• I don’t know both of them. (We don’t say this. It sounds very, very strange. I contacted the account that posted this and asked them about it. They didn’t answer me.)

I guess some of these accounts are using lists of phrases that come from very old books or dictionaries. Some of these sentences might have been OK 100 years ago. They’re not OK now. Other phrases have mistakes in them. I think somebody who’s really fluent in English should check the phrases to make sure they’re correct. It should be someone who has really used English a lot. It shouldn’t be someone who’s just learned English from a book. If you’ve just learned English from books (or Japanese from anime, etc.), then you can’t judge what is OK, realistic, old-fashioned, etc. EDIT: Idiom guides are particularly bad, even ones written in the US or UK. Many of them teach idioms that are almost never used in modern English. Why waste your time trying to memorize them?

I’m not upset about just a couple of mistakes or strange phrases. Everyone makes mistakes sometimes. I’ve probably made mistakes somewhere in this post. I also don’t mean mistakes in #twinglish users’ accounts or English-learners’ accounts or blogs. I am talking about blogs, Twitter accounts, and books are supposed to help you learn English, but that have lots of serious errors or strange phrases that no modern English-speaker would say or write.

I have a travel phrase book from JAL that is full of strange phrases. When I look at English books at Kinokuniya, I see lots of mistakes and strange phrases, too. Some of my Japanese and Taiwanese friends have dozens of books that are totally useless! They must have spent a lot of money on those books. (And yes, that’s true for books about Japanese and so on in America, too! One popular book on Japanese slang is full of words from the 80s!)

This sort of thing drives me crazy (makes me annoyed/angry) because learners often can’t tell what’s useful and what is completely strange or wrong. These writers, bloggers, and tweeters are supposed to be helping you. However, they are actually giving you useless information that wastes your time. These people are taking your time or money, but giving you something bad in return. It’s like they’re selling you rotten food, but you can’t smell it or see it.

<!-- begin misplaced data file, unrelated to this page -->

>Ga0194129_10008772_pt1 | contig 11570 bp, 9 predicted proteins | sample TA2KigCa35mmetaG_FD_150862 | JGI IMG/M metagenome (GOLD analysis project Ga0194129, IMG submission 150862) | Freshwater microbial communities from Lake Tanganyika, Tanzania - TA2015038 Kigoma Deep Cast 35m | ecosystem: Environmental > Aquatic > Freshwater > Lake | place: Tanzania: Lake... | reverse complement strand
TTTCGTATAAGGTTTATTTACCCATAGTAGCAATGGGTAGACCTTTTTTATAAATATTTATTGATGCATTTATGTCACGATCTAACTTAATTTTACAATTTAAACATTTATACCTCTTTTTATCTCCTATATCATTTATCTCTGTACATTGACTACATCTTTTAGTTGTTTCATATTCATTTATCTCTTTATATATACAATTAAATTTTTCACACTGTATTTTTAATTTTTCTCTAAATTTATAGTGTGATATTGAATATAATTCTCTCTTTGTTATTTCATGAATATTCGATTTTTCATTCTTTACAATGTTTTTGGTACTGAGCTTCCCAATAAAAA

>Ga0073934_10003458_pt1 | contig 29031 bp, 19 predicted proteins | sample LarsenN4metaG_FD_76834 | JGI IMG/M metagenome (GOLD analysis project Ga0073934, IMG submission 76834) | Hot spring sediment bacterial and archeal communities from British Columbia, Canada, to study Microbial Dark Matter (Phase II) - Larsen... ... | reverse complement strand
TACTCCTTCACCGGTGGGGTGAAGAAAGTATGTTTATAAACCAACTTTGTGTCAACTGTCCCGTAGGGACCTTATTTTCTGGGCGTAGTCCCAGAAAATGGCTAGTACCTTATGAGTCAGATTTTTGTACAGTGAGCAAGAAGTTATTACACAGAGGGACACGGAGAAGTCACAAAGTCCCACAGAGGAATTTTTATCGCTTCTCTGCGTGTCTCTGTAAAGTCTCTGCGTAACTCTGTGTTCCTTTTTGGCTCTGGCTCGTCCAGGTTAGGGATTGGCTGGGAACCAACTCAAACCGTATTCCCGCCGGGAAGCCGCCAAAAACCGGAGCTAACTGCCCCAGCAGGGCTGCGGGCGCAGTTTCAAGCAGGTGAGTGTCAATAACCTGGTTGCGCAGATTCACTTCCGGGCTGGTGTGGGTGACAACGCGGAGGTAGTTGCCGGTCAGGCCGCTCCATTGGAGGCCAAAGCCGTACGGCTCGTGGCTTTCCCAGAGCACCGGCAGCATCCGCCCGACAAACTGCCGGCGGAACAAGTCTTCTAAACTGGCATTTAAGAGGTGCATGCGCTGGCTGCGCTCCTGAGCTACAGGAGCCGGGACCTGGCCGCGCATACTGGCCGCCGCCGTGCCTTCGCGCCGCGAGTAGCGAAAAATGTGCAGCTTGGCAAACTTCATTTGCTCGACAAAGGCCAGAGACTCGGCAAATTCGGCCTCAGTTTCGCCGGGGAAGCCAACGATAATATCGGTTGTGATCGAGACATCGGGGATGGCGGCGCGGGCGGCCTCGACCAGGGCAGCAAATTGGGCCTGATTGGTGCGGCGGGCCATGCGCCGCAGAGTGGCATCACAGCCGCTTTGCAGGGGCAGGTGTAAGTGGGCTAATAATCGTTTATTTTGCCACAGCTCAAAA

Don’t just go to the bookstore or use things you find online. If you can, get a fluent friend to check it out first. Read Amazon.com reviews very carefully. (Reviews that just say “It’s great!” are not helpful. Look for details.) If you have fluent or native-speaker friends online, ask them to look at books/blogs/Twitter accounts and tell you what they think.

Anyway, just memorizing phrases with no context is not very helpful. It’s better to learn them from a novel–even an easy kids’ book–than to just try to memorize them one at a time. If you read them in a story, they’re probably going to be correct. You will also get more information about who says that kind of thing, why, when, if it’s polite or casual or rude, etc. (especially as you read more and see phrases over and over again).

Still, there are some good Twitter accounts, blogs, and phrase books out there. You just have to be careful.

Okay…my rant is over! Phew. :)

If you have any questions or comments, or if you’ve had bad experiences with this kind of thing, please tell me!

Dare to Fail

Elizabeth Bear, an excellent writer whom I’ve gotten to know online, posted this line in her blog today: To double your success rate, quintuple your failure rate. (That means “To have twice as many successes, you should try failing five times as much.”)

She was talking about writing fiction, but this is also true for learning languages. Researchers have looked at this. They found out something interesting: Students who are brave enough to take more chances DO make more mistakes, but they ALSO learn faster and better. If you only say or write things that you know are correct, it’s nearly impossible for you to raise your level.

I know it’s scary, but it’s also necessary.

Now, I don’t particularly like Nike, and I don’t like TV ads in general. However, I think Michael Jordan does a good job in this video. He reminds us that making mistakes and failing is part of getting better and winning:

When you hesitate to speak or write, think of what Michael Jordan and Elizabeth Bear said. Then take that chance!